For fast action, nothing rivals jump-fishing for white
bass. Huge schools of bass herd baitfish, especially shad to
the surface. Attracted by the commotion, gulls swoop down
to grab baitfish injured by the feeding bass.
Jump-fishing refers to the technique for catching white bass when
they attack, or jump, baitfish on the surface. Anglers
look for circling gulls or signs of feeding white bass. Once they
spot a school, they quickly motor toward it. Most fishermen cast
shallow-running lures into the fish. When the school sounds, they
begin vertical jigging with heavy spoons or jigs.
Fishing the jumps generally peaks in fall, when shad form dense
schools that feed on plankton near the surface. But in some waters,
jump-fishing begins in early summer, when white bass feed on hatching
mayflies or small minnows. Anglers often find surface-feeding whites
on sand or gravel flats less than 10 feet deep.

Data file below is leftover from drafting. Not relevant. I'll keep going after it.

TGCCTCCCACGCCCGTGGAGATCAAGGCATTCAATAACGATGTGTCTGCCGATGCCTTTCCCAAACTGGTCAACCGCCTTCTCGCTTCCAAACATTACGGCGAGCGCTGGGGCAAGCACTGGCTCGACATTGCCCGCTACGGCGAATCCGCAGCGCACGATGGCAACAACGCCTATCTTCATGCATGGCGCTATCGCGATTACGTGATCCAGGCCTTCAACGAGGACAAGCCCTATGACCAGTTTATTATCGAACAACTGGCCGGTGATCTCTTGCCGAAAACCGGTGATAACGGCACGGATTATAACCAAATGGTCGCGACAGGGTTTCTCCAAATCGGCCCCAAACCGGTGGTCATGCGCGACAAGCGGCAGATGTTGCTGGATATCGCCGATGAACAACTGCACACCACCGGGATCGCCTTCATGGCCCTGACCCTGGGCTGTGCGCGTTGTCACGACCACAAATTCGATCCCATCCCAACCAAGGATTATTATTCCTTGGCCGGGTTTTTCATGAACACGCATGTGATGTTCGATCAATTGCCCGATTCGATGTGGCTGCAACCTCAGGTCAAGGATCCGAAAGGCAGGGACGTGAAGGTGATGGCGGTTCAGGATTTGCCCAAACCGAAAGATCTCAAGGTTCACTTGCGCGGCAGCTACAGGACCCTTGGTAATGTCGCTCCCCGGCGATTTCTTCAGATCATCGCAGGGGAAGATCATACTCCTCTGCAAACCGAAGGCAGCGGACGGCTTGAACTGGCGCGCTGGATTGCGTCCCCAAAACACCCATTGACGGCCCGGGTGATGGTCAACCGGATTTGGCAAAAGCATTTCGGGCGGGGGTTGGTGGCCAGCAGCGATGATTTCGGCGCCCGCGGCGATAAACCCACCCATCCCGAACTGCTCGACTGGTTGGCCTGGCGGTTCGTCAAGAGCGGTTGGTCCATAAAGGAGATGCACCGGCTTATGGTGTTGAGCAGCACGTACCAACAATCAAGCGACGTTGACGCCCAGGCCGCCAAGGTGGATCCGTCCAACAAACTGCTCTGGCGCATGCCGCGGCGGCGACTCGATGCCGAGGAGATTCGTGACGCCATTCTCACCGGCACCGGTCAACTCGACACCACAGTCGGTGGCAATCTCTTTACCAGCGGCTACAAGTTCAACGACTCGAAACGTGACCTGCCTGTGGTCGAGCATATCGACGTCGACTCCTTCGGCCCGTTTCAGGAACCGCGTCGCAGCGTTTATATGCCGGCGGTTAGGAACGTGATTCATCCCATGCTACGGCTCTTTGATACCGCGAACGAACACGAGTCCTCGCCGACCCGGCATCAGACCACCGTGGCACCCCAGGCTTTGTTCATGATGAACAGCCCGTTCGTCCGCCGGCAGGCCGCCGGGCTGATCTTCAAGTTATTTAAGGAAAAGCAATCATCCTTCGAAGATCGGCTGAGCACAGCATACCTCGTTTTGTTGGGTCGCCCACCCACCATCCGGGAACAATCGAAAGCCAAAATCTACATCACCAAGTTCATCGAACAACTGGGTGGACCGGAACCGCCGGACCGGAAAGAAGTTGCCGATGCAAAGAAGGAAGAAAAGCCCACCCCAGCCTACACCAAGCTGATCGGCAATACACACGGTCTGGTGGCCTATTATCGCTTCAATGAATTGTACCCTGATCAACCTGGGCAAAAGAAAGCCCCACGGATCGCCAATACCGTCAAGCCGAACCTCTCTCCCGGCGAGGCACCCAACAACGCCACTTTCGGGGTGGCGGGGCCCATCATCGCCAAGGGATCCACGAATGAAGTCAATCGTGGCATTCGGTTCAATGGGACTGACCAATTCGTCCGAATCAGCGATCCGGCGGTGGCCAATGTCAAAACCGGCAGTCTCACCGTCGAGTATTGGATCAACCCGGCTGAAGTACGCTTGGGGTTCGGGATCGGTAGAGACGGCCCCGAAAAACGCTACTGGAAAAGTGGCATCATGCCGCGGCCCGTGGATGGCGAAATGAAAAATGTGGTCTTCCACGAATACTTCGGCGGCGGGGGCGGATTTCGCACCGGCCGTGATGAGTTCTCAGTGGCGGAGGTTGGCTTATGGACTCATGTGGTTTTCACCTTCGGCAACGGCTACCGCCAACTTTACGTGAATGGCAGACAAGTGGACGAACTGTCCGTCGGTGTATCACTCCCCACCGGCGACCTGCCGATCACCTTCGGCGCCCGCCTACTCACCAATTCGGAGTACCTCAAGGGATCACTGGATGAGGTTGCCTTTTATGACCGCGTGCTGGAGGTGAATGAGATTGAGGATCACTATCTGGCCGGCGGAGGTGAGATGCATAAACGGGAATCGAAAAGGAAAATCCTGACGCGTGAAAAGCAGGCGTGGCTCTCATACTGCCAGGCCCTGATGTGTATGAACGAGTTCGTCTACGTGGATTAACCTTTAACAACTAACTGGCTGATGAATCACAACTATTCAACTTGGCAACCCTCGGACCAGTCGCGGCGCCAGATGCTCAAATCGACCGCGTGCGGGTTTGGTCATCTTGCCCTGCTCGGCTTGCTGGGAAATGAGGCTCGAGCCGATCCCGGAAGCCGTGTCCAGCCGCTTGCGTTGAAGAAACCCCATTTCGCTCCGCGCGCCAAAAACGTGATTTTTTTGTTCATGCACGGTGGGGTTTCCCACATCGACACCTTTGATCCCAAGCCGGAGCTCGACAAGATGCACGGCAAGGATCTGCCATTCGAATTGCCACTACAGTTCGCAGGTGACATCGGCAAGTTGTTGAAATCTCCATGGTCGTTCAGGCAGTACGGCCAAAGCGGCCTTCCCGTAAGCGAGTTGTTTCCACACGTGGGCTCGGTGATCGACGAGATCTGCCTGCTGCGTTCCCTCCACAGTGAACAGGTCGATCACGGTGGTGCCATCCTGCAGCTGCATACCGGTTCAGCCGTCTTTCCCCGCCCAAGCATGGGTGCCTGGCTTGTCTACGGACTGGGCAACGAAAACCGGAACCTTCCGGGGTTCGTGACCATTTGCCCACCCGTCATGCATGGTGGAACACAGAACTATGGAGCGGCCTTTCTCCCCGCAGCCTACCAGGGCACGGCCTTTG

In clear weather, jump-fishing is best early and late in the day. Whites
may feed all day under cloudy skies. Windy conditions make it difficult
to spot fish that are feeding on the surface.
White bass spook easily when surface-feeding. Move in quietly and
do not anchor. A heavy lure enables you to cast farther, so you can
stay away from the school.
Motor quickly to the feeding area when you spot a flock of circling and
diving gulls. A school may feed for only a few minutes. If you hesitate,
the fish may be gone when you arrive.
Stop short of the school to avoid spooking the fish. Cut the motor on the
upwind side and let the boat glide into position. Be ready to cast as soon
as you reach the school; the first few casts are the most productive.
Drift along the edge of the feeding area while casting into the school.
Use an electric trolling motor or oars to control the path of the drift.
Try to keep the boat just within casting distance. ~ Dick Sternberg
and Bill Ignizio
Something entirely different!